Home Security Aussies face growing data breach problem, but lack adequate security: report

Many Australians are failing to adequately secure their data, including their social media accounts, despite increasing vulnerability to data breaches, according to new research.

The possibility of being hit by a data breach has consumers worldwide, and in Australia — 70% of those surveyed — ready to stop doing business with a company if it experiences a data breach, according to the Customer Loyalty 2017 Report by digital security firm Gemalto.

The survey of 1000 Australians, from 10,500 consumers globally, found over half (53%) of them say they would likely abandon their bank if it suffered an online breach and almost three out of five (58%) would stop shopping with a retailer who experienced a breach.

And, 72% of Australians say they would cease using companies if their financial and sensitive information, including card details, banks accounts or passwords, were compromised.

Globally, the research, by Vanson Bourne for Gemalto, found that over half (56%) of consumers are still using the same password for multiple online accounts.

And, even when businesses offer robust security solutions, such as two-factor authentication, two-fifths (41%) of consumers admit to not using the technology to secure social media accounts, leaving them vulnerable to data breaches.  

Other key Australian findings include:

  • 56% of Australians said they are unlikely to do business with a company who experienced a breach of non-financial information vs 50% globally
  • 81% of Australians would like organisations to have greater security online
  • 62% of Australians are worried at some point their online personal information will be stolen
  • 54% of Australians would stop using a social media site if it suffered an online breach
  • 60% of Australians are confident banking online/mobile banking, higher than the global average 53%.

Globally, seven in ten consumers (69%) feel businesses don’t take the security of customer data very seriously.

According to Gemalto, the fact that consumers admit to not using available security technology may be because the majority (62%) believe the business holding their data is mostly responsible for its security.

Gemalto says this is resulting in businesses being forced to take additional steps to protect consumers and enforce robust security measures, as well as educate them on the benefits of adopting such measures.

Retailers (61%), banks (59%) and social media sites (58%) were found to have a lot of work to do, with these being sectors that consumers would leave if they suffered a breach.  

“Consumers are evidently happy to relinquish the responsibility of protecting their data to a business, but are expecting it to be kept secure without any effort on their part,” says Jason Hart, chief technology officer, Identity and Data Protection at Gemalto.

“In the face of upcoming data regulations such as GDPR, it’s now up to businesses to ensure they are forcing security protocols on their customers to keep data secure. It’s no longer enough to offer these solutions as an option. These protocols must be mandatory from the start – otherwise businesses will face not only financial consequences, but also potentially legal action from consumers.”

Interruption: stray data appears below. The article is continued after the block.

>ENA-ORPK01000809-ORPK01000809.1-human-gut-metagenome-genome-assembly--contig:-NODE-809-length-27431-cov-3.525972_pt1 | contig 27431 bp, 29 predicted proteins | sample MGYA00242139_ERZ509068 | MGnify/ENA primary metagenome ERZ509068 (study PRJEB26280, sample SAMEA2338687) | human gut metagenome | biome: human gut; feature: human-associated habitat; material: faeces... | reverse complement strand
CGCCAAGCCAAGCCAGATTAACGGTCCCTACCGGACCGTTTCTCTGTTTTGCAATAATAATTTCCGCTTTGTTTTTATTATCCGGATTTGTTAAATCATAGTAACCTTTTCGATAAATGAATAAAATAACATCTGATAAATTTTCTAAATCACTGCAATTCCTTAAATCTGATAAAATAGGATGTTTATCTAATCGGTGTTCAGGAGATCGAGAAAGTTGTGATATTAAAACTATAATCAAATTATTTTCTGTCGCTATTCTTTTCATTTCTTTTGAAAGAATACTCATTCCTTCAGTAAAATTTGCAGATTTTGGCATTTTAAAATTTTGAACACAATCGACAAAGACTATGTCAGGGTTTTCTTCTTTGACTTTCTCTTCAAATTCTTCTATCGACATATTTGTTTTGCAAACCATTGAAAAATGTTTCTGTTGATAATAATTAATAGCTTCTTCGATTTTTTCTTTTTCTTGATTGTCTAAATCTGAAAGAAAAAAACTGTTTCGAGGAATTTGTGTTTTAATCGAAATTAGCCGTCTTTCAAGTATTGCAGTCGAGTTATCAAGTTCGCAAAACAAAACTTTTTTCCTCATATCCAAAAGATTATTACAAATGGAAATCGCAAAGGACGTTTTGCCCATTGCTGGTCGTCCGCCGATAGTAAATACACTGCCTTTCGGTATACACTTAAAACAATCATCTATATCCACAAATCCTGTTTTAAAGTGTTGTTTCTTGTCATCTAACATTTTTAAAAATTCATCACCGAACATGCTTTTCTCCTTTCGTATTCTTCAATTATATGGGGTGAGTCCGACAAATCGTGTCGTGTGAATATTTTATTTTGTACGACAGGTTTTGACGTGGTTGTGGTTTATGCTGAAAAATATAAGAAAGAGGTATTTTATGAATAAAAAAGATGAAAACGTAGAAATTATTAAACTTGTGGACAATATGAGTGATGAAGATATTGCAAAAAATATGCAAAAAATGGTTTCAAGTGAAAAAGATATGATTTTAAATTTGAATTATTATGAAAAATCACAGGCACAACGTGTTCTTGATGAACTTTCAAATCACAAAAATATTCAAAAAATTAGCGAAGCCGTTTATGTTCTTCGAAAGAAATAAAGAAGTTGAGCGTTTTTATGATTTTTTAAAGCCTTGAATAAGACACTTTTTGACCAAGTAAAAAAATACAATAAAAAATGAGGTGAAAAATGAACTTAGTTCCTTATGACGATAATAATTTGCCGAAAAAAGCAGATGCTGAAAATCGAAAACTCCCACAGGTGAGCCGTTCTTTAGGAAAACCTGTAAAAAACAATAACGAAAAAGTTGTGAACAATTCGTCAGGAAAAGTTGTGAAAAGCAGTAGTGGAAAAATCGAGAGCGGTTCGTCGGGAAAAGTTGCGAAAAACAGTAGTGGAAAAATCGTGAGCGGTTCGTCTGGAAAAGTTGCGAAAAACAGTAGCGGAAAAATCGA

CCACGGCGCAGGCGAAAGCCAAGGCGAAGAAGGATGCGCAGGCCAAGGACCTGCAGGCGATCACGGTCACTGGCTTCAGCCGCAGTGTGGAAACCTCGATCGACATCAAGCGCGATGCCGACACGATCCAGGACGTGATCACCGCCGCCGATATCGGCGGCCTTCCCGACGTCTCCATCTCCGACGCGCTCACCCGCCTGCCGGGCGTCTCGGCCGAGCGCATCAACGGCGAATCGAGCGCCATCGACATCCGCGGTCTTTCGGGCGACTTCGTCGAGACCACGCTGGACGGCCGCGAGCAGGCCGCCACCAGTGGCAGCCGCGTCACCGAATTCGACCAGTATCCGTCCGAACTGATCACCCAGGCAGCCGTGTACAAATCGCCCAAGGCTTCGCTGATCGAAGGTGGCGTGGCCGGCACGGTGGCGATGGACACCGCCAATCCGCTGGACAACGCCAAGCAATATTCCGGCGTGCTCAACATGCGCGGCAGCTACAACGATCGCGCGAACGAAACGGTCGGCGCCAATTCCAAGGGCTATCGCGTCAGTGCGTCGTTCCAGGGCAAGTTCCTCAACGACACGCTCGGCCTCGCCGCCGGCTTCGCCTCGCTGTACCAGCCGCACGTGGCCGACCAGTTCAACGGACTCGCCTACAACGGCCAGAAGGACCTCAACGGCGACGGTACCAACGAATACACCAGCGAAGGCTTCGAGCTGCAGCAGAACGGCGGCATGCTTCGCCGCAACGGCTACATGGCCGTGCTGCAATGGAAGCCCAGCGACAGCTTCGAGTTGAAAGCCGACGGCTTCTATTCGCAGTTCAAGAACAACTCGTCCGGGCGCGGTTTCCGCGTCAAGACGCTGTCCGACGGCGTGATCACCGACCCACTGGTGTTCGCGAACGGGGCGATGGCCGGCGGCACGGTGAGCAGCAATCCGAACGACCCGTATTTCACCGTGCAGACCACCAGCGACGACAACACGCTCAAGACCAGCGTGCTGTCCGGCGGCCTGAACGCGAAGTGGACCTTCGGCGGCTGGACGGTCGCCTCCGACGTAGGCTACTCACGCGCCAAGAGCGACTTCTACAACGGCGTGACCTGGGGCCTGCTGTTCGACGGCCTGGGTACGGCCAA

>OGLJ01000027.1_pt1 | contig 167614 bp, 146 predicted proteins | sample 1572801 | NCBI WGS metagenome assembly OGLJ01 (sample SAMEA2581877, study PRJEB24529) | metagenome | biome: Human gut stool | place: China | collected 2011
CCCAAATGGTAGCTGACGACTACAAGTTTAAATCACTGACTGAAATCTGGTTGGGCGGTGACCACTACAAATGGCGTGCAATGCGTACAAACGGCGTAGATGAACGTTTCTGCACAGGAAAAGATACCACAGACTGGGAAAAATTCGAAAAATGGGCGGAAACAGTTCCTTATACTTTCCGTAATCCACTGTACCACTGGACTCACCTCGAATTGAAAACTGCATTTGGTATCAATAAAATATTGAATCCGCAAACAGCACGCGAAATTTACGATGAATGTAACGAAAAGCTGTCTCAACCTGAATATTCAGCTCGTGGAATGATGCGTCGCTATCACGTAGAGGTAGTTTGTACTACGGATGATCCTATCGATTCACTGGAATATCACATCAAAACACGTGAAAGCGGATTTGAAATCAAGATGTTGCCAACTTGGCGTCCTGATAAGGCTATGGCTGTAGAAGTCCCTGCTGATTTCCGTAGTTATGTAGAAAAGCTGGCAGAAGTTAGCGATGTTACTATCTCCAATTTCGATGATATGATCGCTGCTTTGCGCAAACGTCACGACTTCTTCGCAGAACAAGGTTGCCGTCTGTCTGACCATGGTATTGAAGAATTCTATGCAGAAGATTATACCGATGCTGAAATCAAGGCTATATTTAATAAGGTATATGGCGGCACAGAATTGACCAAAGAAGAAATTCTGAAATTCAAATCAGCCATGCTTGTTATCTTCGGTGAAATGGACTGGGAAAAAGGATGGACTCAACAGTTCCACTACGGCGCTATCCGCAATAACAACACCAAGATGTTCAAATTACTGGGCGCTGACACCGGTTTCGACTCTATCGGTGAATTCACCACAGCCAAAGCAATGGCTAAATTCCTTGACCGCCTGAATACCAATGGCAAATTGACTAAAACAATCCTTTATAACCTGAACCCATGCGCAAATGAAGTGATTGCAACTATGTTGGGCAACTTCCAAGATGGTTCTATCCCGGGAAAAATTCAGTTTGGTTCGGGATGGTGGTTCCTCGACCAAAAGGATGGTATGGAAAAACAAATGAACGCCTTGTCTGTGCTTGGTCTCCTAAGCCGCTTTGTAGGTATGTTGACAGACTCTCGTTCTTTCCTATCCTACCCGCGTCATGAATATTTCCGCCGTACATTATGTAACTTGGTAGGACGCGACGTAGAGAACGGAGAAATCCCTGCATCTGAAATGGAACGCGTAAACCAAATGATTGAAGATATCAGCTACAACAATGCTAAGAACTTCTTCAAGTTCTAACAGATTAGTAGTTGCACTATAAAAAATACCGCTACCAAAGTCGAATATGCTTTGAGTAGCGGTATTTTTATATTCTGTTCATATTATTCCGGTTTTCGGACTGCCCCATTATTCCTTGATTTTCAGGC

Despite their behaviour, consumers’ security concerns are high, as two-thirds (67%) worry they will be victims of a data breach in the near future.

“Consequently, consumers now hold businesses accountable – if their data is stolen, the majority (93%) of consumers would take or consider taking legal action against the compromised business,” Hart says.  

When it comes to the businesses that consumers trust least, more than half (58%) of those surveyed globally believe that social media sites are one of the biggest threats to their data, with one in five (20%) fearful of travel sites – and, one in ten (9%) think no sites pose a risk to them.

The survey revealed that a third (33%) of consumers trust banks the most with their personal data, despite them being frequent targets and victims of data breaches, with industry certified bodies (12%), device manufacturers (11%) and the government (10%) next on the list.

“It’s astonishing that consumers are now putting their own data at risk, by failing to use these measures, despite growing concerns around their security,” Hart cautions.

“It’s resulting in an alarming amount of breaches — 80% — being caused by weak or previously stolen credentials. Something has to change soon on both the business and consumer sides or this is only going to get worse.”

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Peter Dinham

Peter Dinham is a co-founder of iTWire and a 35-year veteran journalist and corporate communications consultant. He has worked as a journalist in all forms of media – newspapers/magazines, radio, television, press agency and now, online – including with the Canberra Times, The Examiner (Tasmania), the ABC and AAP-Reuters. As a freelance journalist he also had articles published in Australian and overseas magazines. He worked in the corporate communications/public relations sector, in-house with an airline, and as a senior executive in Australia of the world’s largest communications consultancy, Burson-Marsteller. He also ran his own communications consultancy and was a co-founder in Australia of the global photographic agency, the Image Bank (now Getty Images).

 

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